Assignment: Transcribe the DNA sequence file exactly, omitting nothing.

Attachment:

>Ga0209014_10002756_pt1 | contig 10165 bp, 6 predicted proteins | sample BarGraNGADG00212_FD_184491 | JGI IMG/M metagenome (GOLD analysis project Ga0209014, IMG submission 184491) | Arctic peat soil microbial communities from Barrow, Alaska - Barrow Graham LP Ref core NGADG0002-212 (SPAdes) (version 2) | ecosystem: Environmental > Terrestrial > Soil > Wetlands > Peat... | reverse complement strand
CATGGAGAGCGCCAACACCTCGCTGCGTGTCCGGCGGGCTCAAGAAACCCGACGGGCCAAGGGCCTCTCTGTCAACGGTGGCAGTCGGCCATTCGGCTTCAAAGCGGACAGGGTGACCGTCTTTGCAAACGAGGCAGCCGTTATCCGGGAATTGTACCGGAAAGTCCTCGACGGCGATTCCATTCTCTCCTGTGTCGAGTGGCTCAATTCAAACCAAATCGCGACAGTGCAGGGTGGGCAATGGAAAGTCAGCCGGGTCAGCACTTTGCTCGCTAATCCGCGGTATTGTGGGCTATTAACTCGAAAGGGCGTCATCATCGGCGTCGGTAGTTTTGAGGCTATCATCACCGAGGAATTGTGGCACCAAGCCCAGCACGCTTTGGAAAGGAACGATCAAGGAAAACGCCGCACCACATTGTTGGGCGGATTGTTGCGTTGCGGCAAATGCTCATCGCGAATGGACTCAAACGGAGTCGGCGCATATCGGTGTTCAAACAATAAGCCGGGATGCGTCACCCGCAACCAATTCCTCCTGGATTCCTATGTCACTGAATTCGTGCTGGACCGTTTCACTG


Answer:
>Ga0209014_10002756_pt1 | contig 10165 bp, 6 predicted proteins | sample BarGraNGADG00212_FD_184491 | JGI IMG/M metagenome (GOLD analysis project Ga0209014, IMG submission 184491) | Arctic peat soil microbial communities from Barrow, Alaska - Barrow Graham LP Ref core NGADG0002-212 (SPAdes) (version 2) | ecosystem: Environmental > Terrestrial > Soil > Wetlands > Peat... | reverse complement strand
CATGGAGAGCGCCAACACCTCGCTGCGTGTCCGGCGGGCTCAAGAAACCCGACGGGCCAAGGGCCTCTCTGTCAACGGTGGCAGTCGGCCATTCGGCTTCAAAGCGGACAGGGTGACCGTCTTTGCAAACGAGGCAGCCGTTATCCGGGAATTGTACCGGAAAGTCCTCGACGGCGATTCCATTCTCTCCTGTGTCGAGTGGCTCAATTCAAACCAAATCGCGACAGTGCAGGGTGGGCAATGGAAAGTCAGCCGGGTCAGCACTTTGCTCGCTAATCCGCGGTATTGTGGGCTATTAACTCGAAAGGGCGTCATCATCGGCGTCGGTAGTTTTGAGGCTATCATCACCGAGGAATTGTGGCACCAAGCCCAGCACGCTTTGGAAAGGAACGATCAAGGAAAACGCCGCACCACATTGTTGGGCGGATTGTTGCGTTGCGGCAAATGCTCATCGCGAATGGACTCAAACGGAGTCGGCGCATATCGGTGTTCAAACAATAAGCCGGGATGCGTCACCCGCAACCAATTCCTCCTGGATTCCTATGTCACTGAATTCGTGCTGGACCGTTTCACTG